'Non-negotiable' issues and liberal Catholic hypocrisy
An editorial in the National Catholic Reporter argues that “Catholics who bring with them a conservative political agenda” are doing a disservice to the Church by suggesting that some political issues are non-negotiable. The Reporter cites the words of Blessed John Paul II, who said that intrinsic evils include not only abortion and euthanasia but also “whatever is offensive to human dignity, such as subhuman living conditions, arbitrary imprisonment, deportation, slavery, prostitution and trafficking in women and children; degrading conditions of work which treat laborers as mere instruments of profit, and not as free responsible persons…”
Wait; haven’t we heard this argument before? As I said at the time:
If you find a politician who openly advocates subhuman living conditions, who calls for arbitrary imprisonments, who attends fundraisers for the human-trafficking industry, who endorses government subsidies for prostitution, who demands legal protection for slavery, you cannot in good conscience vote for him.
The point—which liberal Catholics seem incapable of grasping—is that no viable candidate on the American political scene advocates prostitution, slavery, and subhuman living conditions. Every responsible politician condemns these intrinsic evils. The candidates differ only insofar as they disagree on prudential judgments about how to counteract those problems.
Ah, but the editors of the Reporter are one step ahead of us. They aren’t accepting that old “prudential judgment” dodge, they explain, “because dealing with any evil--and especially determining the best solutions in a plural democracy--will always require prudential judgment.”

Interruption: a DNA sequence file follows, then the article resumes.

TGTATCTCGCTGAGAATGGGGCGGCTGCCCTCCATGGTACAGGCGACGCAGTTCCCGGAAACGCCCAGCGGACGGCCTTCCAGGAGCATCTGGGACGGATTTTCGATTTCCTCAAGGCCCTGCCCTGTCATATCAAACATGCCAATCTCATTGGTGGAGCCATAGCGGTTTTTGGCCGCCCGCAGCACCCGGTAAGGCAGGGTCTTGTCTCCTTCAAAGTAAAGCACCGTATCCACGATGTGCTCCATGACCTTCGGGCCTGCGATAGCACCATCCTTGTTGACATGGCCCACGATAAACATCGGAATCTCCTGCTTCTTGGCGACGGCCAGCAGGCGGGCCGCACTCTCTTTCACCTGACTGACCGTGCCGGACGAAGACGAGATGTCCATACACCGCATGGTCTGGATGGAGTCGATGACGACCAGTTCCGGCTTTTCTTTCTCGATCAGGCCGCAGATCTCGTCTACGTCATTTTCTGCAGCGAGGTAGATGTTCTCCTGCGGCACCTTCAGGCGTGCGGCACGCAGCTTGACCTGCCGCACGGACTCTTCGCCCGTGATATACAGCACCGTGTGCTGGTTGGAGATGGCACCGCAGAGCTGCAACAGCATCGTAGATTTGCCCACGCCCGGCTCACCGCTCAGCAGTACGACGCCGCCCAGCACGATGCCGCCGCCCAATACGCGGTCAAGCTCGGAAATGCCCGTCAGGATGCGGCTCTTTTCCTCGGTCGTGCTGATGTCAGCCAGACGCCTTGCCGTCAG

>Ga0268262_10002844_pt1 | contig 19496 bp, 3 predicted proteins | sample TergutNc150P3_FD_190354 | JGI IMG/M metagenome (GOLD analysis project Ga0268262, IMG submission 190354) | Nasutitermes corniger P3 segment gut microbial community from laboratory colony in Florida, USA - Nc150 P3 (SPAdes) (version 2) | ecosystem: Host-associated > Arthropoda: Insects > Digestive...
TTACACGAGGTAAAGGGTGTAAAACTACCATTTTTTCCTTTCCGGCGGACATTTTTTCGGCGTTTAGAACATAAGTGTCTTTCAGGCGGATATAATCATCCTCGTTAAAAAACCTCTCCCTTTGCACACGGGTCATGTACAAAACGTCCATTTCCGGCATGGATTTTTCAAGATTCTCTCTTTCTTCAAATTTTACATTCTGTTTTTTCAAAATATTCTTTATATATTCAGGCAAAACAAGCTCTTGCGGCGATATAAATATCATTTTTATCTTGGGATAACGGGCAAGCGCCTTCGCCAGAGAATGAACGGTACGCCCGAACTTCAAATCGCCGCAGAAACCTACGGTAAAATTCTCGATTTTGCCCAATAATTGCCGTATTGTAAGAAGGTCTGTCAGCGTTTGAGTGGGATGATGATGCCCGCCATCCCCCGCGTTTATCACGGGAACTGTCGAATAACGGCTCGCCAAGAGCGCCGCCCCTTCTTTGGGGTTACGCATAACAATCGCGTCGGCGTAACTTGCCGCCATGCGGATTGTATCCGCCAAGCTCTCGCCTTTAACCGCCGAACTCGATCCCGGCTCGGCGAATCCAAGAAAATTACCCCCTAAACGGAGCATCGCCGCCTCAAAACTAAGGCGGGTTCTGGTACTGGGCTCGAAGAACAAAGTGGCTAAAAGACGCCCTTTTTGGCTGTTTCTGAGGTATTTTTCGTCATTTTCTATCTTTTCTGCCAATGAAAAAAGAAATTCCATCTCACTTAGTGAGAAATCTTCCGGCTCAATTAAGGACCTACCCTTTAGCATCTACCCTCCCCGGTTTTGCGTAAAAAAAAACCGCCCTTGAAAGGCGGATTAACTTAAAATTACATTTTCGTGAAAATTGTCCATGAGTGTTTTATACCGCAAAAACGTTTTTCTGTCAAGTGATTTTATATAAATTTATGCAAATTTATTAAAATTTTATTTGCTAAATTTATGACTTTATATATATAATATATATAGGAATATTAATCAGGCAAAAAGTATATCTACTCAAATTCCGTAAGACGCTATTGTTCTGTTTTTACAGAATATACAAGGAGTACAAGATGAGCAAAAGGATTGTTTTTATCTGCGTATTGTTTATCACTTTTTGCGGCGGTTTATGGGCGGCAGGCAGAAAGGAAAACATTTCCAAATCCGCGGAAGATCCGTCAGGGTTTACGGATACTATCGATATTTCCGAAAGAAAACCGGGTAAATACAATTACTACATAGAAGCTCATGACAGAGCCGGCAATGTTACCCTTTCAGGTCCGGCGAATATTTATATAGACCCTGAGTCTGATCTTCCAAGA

True. So if candidates make different prudential judgments as to how we should go about discouraging abortions and homosexual acts, we should judge the practicality of their plans without claiming that one approach is necessarily right and the other approach wrong. Fair enough. But liberal candidates, as exemplified by the Obama-Biden ticket, aren’t even pretending that they want to discourage abortions and homosexual acts. They are proposing to increase government subsidies for abortions and raise homosexual alliances to the same dignity as marriage. Can anyone seriously think that this is an argument over “prudential judgments” on how to stop these intrinsic evils?
The Reporter editorial finds it offensive that some Catholics won’t cut some slack for politicians who take different “prudential” approaches to the abortion issue. But what about their own approach to politicians who take different approaches to the questions of poverty and unemployment? The Reporter editors aren’t really arguing that it is immoral to promote poverty, since no one does. They’re doing exactly what they accuse us nasty conservatives of doing: arguing that it is immoral to oppose their favored approach to a policy problem.
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Posted by: jimgrum697380 -
Nov. 07, 2012 6:18 AM ET USA
Obama received more Catholic votes than did Romney. A recent poll indicated that slightly more than 20% of church-going Catholic women agree with the Church's teachings about artificial birth control. There are other problem areas with docility to Church teaching. Why is this so? The gravity of the problem is difficult to overstate as the sobering Catholic voting results indicate. The Church in America has had a rough go of it. As Bishop Jenky recently warned: "God is not mocked."
Posted by: jimgrum697380 -
Nov. 04, 2012 7:31 PM ET USA
It is the same fundamental problem; in the year 2012 there is a great deal of disorientation among Catholics. Considering the revolutionary and almost-fantastic technological advances and the growing secularism among recent generations this is no surprise. Nonetheless, virtuous living can certainly be effected by a right-ordered, informed intellect and a disciplined will animated with divine grace. We must first believe this to live it, and docility in the service of Truth doesn't hurt either.